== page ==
# At what acid concentration does potassium metabisulfite react?

I'm in the process of developing a well preserved food-stuff containing potassium metabisulfite and a number of acids (acetic, ascorbic, malic, tartaric, citric, lactic). Wine-making literature suggests that K-meta is added for its antibacterial and antioxidative properties.

However, other literature claims that K-meta reacts with acids. In what concentration does this acid reaction occur? How violent is the reaction, and are any very harmful (if ingested) substances formed?

A simple test shows that the pH of my food-stuff is lower than 4.0, but greater than 3.0 before the addition of K-meta.

Potassium metabisulfite ($$\ce{K2S2O5}$$) is a white crystalline powder, which also known as potassium pyrosulfite. It is mainly used as an antiseptic for winemaking, process engraving, and as a source for sulfurous acid. It also acts as a potent antioxidant, and hence use as a food preservative (known as E224). For example, potassium metabisulfite is sometimes added to lemon juice as a preservative (Wikipedia). Lemon juice contains citric acid ($$\mathrm{p}K_{\mathrm{a1}}= 3.13$$) and ascorbic acid (Vitamin C; $$\mathrm{p}K_{\mathrm{a1}}= 4.17$$) as ingredients, and hence, has $$\mathrm{pH}$$ ranging from 2 to 3. For that reason alone, your concern about reaction of $$\ce{K2S2O5}$$ with citric acid or a mixture of acids within $$\mathrm{pH}$$ 3-4 has no base (a good news).

However, a major reason for addition of potassium metabisulfite ($$\ce{K2S2O5}$$) as a food preservative is to have sulfur dioxide ($$\ce{SO2}$$) as an active ingredient. Its melting point is listed as $$\pu{190 ^{\circ}C}$$, but it decomposes to two compounds: $$\ce{K2S2O5(s) -> K2SO3(s) + SO2(g)}$$ It is also in equilibrium with $$\ce{K2O}$$ and $$\ce{SO2}$$ when contacted with water (Ref.1): $$\ce{K2S2O5(aq) -> K2O(aq) + 2SO2(aq)}$$ In the aqueous media, there is an equilibrium between molecular sulfur dioxide ($$\ce{SO2}$$; E220) and the anions, bisulfite ($$\ce{HSO3-}$$) and sulfite ($$\ce{SO3^2-}$$), which are collectively and conventionally defined as ‘free $$\ce{SO2}$$’ (Ref.1). The reference also states that:

The active substance is sulfur dioxide (($$\ce{SO2}$$, E 220) which in the present application is generated in situ from potassium metabisulfite ($$\ce{K2S2O5}$$, E 224).

During their investigation:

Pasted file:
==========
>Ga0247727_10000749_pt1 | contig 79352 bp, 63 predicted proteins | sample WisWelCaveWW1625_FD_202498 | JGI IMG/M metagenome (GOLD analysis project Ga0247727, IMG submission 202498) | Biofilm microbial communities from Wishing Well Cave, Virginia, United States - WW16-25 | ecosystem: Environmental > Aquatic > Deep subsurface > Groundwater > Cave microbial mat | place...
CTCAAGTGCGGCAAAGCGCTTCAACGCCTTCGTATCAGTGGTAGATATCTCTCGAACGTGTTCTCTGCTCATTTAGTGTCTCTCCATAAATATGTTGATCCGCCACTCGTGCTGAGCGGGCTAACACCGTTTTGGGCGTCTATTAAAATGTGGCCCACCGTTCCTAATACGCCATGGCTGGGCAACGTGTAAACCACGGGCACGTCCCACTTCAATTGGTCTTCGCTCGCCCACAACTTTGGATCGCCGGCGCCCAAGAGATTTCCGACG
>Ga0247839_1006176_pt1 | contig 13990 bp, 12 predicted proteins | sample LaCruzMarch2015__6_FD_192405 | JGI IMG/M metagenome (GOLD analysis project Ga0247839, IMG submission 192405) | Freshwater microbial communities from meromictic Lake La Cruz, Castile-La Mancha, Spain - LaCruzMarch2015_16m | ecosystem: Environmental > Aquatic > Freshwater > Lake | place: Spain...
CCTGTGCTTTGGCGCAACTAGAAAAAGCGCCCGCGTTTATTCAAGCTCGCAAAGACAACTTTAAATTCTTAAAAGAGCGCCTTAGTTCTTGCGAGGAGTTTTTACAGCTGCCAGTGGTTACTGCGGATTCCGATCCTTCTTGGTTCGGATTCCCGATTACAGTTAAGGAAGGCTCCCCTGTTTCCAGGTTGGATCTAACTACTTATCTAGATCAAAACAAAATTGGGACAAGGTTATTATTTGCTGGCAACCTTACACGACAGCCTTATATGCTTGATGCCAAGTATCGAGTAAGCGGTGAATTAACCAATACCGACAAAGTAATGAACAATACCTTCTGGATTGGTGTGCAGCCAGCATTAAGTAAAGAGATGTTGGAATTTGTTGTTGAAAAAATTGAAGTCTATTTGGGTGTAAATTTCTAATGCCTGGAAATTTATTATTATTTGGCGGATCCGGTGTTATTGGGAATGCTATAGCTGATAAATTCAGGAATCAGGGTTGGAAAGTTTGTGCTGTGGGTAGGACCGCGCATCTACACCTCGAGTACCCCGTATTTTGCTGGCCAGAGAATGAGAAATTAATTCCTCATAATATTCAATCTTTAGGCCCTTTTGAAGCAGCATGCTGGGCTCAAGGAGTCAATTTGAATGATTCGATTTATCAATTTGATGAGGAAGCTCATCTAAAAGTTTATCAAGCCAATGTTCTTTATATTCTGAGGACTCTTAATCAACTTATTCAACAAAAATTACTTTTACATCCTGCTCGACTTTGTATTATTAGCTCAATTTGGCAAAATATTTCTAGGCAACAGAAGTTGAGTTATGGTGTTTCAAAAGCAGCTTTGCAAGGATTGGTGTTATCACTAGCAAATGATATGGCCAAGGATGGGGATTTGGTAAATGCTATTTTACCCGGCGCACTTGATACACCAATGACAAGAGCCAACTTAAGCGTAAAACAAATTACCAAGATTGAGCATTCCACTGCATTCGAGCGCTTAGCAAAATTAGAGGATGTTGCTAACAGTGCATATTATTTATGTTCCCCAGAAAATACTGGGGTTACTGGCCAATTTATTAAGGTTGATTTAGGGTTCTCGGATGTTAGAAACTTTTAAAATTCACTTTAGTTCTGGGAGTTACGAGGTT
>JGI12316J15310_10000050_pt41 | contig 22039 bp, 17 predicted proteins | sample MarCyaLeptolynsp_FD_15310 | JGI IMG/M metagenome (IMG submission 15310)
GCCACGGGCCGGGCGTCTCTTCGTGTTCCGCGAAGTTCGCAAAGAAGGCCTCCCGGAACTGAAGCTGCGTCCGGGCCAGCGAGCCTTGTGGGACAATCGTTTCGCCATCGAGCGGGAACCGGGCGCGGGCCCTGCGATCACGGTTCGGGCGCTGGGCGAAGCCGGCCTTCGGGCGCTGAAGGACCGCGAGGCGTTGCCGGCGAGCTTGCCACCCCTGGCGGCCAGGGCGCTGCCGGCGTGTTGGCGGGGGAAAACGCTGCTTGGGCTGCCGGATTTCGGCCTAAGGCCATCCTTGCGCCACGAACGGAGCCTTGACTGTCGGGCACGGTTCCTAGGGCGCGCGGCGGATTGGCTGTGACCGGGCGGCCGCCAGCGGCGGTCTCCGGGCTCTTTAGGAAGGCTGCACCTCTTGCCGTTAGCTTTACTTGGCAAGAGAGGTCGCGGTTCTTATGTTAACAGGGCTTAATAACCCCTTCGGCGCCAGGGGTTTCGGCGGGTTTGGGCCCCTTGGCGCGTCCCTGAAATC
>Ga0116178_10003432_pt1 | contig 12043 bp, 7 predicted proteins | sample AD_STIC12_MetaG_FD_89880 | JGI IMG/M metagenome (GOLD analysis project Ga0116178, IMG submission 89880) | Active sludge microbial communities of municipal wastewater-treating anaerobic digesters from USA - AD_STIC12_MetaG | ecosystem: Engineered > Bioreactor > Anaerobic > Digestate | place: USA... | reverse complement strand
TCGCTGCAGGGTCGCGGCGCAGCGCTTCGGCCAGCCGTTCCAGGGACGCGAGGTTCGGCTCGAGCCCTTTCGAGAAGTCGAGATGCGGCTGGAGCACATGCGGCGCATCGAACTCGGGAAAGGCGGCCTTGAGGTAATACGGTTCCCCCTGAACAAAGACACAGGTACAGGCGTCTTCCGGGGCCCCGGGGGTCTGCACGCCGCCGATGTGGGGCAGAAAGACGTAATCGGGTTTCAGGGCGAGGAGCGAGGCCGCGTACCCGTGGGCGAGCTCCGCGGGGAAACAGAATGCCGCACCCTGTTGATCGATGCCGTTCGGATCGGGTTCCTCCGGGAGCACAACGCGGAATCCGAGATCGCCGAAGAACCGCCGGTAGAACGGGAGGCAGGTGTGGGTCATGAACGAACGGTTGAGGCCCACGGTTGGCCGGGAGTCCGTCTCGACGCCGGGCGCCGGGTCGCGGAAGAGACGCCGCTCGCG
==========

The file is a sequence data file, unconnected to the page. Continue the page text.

The ANS Panel noted that sulfur dioxide, bisulfite and sulfite ions coexist in solution in a series of equilibria and that a read across between the different sulfites used as food additives is possible.

In general, following equilibria exist in aqueous solution of $$\ce{S2O5^2-}$$ (potassium or sodium): $$\ce{S2O5^2- + H2O <=> 2 HSO3-}$$ $$\ce{HSO3- + H2O <=> 2 SO3^2- + H3O+}$$ $$\ce{HSO3- + H3O+ <=> SO2(H2O) + H2O}$$ Where $$\ce{SO2(H2O)}$$ is called hydrated $$\ce{SO2}$$.

A final note: Iowa State University has listed following values as desired 'free $$\ce{SO2}$$’ by $$\mathrm{pH}$$ of wine:

$$\begin{array}{ccc} \hline\ \text{pH of wine} & '\text{free }\ce{SO2}', \pu{ppm} & & \text{pH of wine} & '\text{free }\ce{SO2}', \pu{ppm} \\\hline 2.9 & 11 & & 3.5 & 40 \\ 3.0 & 13 & & 3.6 & 50 \\ 3.1 & 16 & & 3.7 & 63 \\ 3.2 & 21 & & 3.8 & 79 \\ 3.3 & 26 & & 3.9 & 99 \\ 3.4 & 32 & & 4.0 & 125 \\\hline \end{array}$$

References:

1. Claudia Bolognesi, Laurence Castle, et al. (Panel members), EFSA CEF Panel (EFSA Panel on Food Contact Materials, Enzymes, Flavourings and Processing Aids), “Safety assessment of the active substance potassium metabisulfite, for use in active food contact materials,” EFSA Journal 2016, 14(5), 4465, 8 pp. ( doi: 10.2903/j.efsa.2016.4465).
• The formation of K2O in water is impossible. How can they (ref 1) come up with this equilibrium? Apr 28 '19 at 5:31
• Thank you for the additional insights. I was not aware that the effectiveness of the preservitave was inhibited by a more acidic environment. Those insights are invaluable. Apr 28 '19 at 20:10